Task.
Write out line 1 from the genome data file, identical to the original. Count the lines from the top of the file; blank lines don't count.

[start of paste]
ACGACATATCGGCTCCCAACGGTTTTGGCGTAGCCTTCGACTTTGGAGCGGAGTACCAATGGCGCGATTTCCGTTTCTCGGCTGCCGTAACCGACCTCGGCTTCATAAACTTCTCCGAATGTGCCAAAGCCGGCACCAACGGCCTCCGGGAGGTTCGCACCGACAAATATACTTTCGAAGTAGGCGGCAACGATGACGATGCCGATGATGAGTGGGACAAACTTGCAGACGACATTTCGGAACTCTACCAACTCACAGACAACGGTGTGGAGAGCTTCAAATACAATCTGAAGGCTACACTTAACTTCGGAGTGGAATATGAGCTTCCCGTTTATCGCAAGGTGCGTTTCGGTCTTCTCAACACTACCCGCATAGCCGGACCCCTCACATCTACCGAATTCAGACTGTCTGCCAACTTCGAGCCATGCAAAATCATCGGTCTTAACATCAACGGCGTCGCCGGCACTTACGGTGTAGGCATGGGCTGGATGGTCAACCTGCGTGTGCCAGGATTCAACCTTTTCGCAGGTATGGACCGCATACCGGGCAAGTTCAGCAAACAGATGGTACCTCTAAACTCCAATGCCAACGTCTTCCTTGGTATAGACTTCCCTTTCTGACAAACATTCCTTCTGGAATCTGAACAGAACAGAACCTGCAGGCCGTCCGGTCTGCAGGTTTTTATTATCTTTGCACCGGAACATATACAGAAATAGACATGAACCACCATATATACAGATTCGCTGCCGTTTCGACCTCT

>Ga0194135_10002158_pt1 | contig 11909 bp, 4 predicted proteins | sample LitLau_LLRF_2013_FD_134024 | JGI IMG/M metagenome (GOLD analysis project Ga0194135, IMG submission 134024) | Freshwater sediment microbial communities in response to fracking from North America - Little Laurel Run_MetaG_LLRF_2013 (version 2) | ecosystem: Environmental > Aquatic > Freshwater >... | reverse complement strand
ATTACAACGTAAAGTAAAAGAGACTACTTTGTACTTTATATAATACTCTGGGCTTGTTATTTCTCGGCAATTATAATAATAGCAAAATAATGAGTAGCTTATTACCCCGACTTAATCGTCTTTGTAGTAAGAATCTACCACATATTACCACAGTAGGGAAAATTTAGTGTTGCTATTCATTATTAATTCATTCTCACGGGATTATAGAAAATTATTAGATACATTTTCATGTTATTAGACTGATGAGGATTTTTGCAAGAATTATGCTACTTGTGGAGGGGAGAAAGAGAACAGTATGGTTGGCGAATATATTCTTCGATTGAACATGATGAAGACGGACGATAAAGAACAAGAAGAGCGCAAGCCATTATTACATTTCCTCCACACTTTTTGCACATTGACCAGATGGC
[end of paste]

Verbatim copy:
ACGACATATCGGCTCCCAACGGTTTTGGCGTAGCCTTCGACTTTGGAGCGGAGTACCAATGGCGCGATTTCCGTTTCTCGGCTGCCGTAACCGACCTCGGCTTCATAAACTTCTCCGAATGTGCCAAAGCCGGCACCAACGGCCTCCGGGAGGTTCGCACCGACAAATATACTTTCGAAGTAGGCGGCAACGATGACGATGCCGATGATGAGTGGGACAAACTTGCAGACGACATTTCGGAACTCTACCAACTCACAGACAACGGTGTGGAGAGCTTCAAATACAATCTGAAGGCTACACTTAACTTCGGAGTGGAATATGAGCTTCCCGTTTATCGCAAGGTGCGTTTCGGTCTTCTCAACACTACCCGCATAGCCGGACCCCTCACATCTACCGAATTCAGACTGTCTGCCAACTTCGAGCCATGCAAAATCATCGGTCTTAACATCAACGGCGTCGCCGGCACTTACGGTGTAGGCATGGGCTGGATGGTCAACCTGCGTGTGCCAGGATTCAACCTTTTCGCAGGTATGGACCGCATACCGGGCAAGTTCAGCAAACAGATGGTACCTCTAAACTCCAATGCCAACGTCTTCCTTGGTATAGACTTCCCTTTCTGACAAACATTCCTTCTGGAATCTGAACAGAACAGAACCTGCAGGCCGTCCGGTCTGCAGGTTTTTATTATCTTTGCACCGGAACATATACAGAAATAGACATGAACCACCATATATACAGATTCGCTGCCGTTTCGACCTCT